(Deuteronomy 26:1-29:8)

Rabbi Levi Yitzhak of Berditchev was a great Chassidic leader of 18th century Europe. It is well-documented that his love of God was so great that he lived in constant state of ecstasy. At his Shabbos table, as he recited prayers to God, no one ever knew what would happen. He might throw his Kiddush cup up in the air, start dancing on top of the table, or break into an hour-long bevy of song.

The story goes that Rabbi Levi Yitzhak longed to share a Shabbat meal with Reb Baruch of Medzhibozh, another Chassidic master. There was, however, one difficulty: At Reb Baruch’s table, everything was done in a dignified, royal manner – and any wildness on the part of the Rabbi Levi Yitzhak would not be welcome.

A deal was struck between the two. Rabbi Levi Yitzhak felt he could control himself if he would but remain silent and not say anything more than “amen” during the meal.

When the appointed time arrived, much to everyone’s surprise, everything went smoothly. That is, until Reb Baruch’s servant asked Rabbi Levi Yitzhak whether he preferred his fish sweet or sour. “Fish?! Do I like fish?! I love God!!” he shouted and, overcome with ecstasy, he tossed the fish plate high into the air. To everyone’s horror, the plate landed squarely on Reb Baruch’s Tallis, staining it all over. Tension filled the air, as everyone awaited Reb Baruch’s response.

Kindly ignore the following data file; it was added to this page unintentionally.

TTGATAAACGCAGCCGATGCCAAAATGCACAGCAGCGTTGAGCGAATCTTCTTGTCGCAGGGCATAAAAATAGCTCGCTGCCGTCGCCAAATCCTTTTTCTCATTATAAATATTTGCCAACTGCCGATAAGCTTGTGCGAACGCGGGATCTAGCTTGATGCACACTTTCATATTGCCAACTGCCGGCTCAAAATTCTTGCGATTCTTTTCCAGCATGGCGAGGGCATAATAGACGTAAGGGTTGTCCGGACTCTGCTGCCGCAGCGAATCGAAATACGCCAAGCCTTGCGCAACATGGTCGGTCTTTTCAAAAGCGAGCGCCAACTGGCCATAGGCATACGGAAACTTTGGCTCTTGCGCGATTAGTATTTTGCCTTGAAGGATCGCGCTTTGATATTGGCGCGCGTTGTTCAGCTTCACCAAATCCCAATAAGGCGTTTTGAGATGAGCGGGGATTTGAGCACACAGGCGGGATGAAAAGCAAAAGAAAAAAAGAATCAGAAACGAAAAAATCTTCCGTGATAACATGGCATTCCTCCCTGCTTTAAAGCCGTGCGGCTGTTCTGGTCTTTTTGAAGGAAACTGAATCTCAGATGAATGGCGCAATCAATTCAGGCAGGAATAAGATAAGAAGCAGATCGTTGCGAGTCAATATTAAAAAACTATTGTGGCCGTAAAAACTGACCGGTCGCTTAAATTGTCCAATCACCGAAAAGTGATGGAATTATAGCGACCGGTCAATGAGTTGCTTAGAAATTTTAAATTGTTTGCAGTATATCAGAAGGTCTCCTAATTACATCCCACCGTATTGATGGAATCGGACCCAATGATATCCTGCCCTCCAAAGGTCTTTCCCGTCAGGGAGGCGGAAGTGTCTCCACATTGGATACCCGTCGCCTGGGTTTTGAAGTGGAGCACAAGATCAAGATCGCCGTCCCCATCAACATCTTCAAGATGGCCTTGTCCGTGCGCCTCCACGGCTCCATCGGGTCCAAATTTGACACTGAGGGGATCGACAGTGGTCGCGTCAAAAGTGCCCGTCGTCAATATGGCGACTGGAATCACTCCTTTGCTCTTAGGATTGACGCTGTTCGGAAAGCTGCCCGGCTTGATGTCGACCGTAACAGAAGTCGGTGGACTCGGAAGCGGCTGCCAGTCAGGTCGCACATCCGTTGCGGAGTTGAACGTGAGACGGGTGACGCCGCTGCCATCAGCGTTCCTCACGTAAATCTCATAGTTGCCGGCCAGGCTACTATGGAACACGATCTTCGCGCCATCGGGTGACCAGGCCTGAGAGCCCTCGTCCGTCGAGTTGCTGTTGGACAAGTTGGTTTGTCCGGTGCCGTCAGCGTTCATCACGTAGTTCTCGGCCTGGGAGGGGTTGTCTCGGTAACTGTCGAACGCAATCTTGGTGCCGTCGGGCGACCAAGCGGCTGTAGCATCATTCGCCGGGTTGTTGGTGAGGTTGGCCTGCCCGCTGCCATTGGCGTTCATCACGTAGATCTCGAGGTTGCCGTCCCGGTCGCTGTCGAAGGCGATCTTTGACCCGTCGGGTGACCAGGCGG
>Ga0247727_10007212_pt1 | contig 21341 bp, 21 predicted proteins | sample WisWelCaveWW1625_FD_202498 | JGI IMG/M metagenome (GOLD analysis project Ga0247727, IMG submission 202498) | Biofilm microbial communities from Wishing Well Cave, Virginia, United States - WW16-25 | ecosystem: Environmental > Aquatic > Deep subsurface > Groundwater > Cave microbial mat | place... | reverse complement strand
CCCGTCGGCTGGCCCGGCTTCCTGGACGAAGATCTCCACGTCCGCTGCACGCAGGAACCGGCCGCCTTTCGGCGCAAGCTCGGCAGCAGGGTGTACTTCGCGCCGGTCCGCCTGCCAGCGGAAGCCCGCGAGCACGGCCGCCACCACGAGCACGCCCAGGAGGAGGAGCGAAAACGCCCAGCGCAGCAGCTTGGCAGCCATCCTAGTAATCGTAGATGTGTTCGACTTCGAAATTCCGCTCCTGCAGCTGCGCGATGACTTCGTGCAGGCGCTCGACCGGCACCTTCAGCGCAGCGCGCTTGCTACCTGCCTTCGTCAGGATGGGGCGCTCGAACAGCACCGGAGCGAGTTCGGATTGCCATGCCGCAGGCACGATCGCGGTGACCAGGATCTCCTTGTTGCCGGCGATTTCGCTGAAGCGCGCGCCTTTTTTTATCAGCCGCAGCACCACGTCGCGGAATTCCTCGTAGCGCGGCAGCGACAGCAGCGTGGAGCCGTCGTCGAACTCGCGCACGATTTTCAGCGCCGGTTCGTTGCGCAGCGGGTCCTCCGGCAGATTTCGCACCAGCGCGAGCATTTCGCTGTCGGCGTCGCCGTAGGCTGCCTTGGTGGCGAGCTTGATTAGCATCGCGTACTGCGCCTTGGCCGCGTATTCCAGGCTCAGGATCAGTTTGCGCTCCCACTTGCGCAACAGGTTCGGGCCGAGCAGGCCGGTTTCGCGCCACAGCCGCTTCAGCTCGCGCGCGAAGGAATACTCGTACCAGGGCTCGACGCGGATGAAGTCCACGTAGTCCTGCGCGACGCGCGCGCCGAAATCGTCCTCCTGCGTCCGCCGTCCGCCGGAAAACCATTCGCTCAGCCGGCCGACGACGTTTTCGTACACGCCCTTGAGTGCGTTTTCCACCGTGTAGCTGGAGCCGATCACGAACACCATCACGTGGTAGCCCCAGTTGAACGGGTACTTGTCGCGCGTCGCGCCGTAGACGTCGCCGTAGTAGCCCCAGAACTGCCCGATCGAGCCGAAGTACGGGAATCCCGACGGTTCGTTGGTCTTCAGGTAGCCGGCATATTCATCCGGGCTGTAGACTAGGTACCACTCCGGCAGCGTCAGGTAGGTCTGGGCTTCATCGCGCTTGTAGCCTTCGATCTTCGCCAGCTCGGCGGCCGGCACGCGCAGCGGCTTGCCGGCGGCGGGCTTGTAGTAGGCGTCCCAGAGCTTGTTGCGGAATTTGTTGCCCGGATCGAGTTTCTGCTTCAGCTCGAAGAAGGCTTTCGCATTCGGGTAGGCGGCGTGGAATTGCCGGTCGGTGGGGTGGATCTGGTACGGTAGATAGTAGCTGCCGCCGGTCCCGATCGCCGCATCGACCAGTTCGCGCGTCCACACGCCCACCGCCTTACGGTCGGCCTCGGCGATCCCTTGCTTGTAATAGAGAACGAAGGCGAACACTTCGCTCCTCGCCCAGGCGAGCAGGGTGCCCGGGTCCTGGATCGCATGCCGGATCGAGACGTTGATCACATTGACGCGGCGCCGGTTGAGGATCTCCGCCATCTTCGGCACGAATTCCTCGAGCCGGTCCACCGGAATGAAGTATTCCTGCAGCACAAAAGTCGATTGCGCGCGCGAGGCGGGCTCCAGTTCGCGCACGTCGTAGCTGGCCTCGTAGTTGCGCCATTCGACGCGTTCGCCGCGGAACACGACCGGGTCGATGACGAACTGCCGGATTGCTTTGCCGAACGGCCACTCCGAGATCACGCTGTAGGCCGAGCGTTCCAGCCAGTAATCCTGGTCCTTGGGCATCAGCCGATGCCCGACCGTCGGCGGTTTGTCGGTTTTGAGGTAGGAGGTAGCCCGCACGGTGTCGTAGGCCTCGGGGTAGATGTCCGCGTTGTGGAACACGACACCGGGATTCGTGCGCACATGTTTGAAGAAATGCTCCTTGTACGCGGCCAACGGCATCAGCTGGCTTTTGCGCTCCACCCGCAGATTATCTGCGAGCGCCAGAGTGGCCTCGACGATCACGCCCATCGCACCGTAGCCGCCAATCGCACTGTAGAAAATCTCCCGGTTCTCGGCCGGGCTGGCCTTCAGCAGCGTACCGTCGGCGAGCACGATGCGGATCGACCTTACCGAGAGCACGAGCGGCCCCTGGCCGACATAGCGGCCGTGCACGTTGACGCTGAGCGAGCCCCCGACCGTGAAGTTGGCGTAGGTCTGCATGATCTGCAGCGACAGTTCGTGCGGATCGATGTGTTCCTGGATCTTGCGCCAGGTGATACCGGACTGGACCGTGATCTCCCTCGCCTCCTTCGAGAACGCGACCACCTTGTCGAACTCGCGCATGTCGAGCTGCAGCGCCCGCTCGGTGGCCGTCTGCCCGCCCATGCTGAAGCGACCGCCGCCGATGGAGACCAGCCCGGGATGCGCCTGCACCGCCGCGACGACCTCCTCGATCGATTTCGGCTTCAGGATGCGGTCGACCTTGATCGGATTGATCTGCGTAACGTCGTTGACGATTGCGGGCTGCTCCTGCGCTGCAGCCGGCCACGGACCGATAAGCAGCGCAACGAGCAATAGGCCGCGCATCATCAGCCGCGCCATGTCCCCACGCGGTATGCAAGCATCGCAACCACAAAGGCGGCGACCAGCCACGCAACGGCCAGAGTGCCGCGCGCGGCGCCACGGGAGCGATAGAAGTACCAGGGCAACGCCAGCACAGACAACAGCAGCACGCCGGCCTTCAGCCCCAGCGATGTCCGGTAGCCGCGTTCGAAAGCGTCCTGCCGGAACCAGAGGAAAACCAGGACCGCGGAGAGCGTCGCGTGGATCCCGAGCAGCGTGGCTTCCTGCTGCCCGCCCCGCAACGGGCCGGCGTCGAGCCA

Reb Baruch calmly announced: “These stains are holy – they were caused by a Jew who really loves God.” Afterwards, Reb Baruch refused to have the stains washed out -because of the great enthusiasm they represented. And that treasured, stained Tallis was passed down through the generations!

Rabbi Levi Yitzhak’s behavior, as exceptional as it appears to be, actually has a deep source in Jewish tradition. Throughout Jewish literature, the Sages emphasize the need to lead one’s life – especially one’s spiritual life – with passion. In Rabbi Kalman Shapira’s powerful spiritual guidebook, “To Heal the Soul,” he declares that every human being is filled with passion; the only question is in which direction we focus those passions.

A tremendous lesson is found in this week’s Torah portion, Ki Tavo. A lengthy passage stretching over 53 verses describes all the horrific things that may befall the Jewish People if they act improperly. Such punishments as confusion, anxiety, depression, ignorance, starvation – and worse – may befall them. Remarkably though, the Torah emphasizes that this would come about only because “You did not serve the Lord your God with joy and goodness of heart” (Deut. 28:47).

Proper service of God does not simply consist of observing the mitzvot. It involves doing them with joy! The Sfas Emes (quoting the Arizal) provides us with a guideline for what constitutes sufficient joy in serving the Almighty. He states that one’s joy for spiritual matters should be equal (if not greater) than one’s joy in partaking of the physical and material realm. The way you run for pizza or a candy bar, is the same way you should run to the synagogue or to Torah study. Ultimately, it is the direction toward which we focus our passions that tells us who we really are.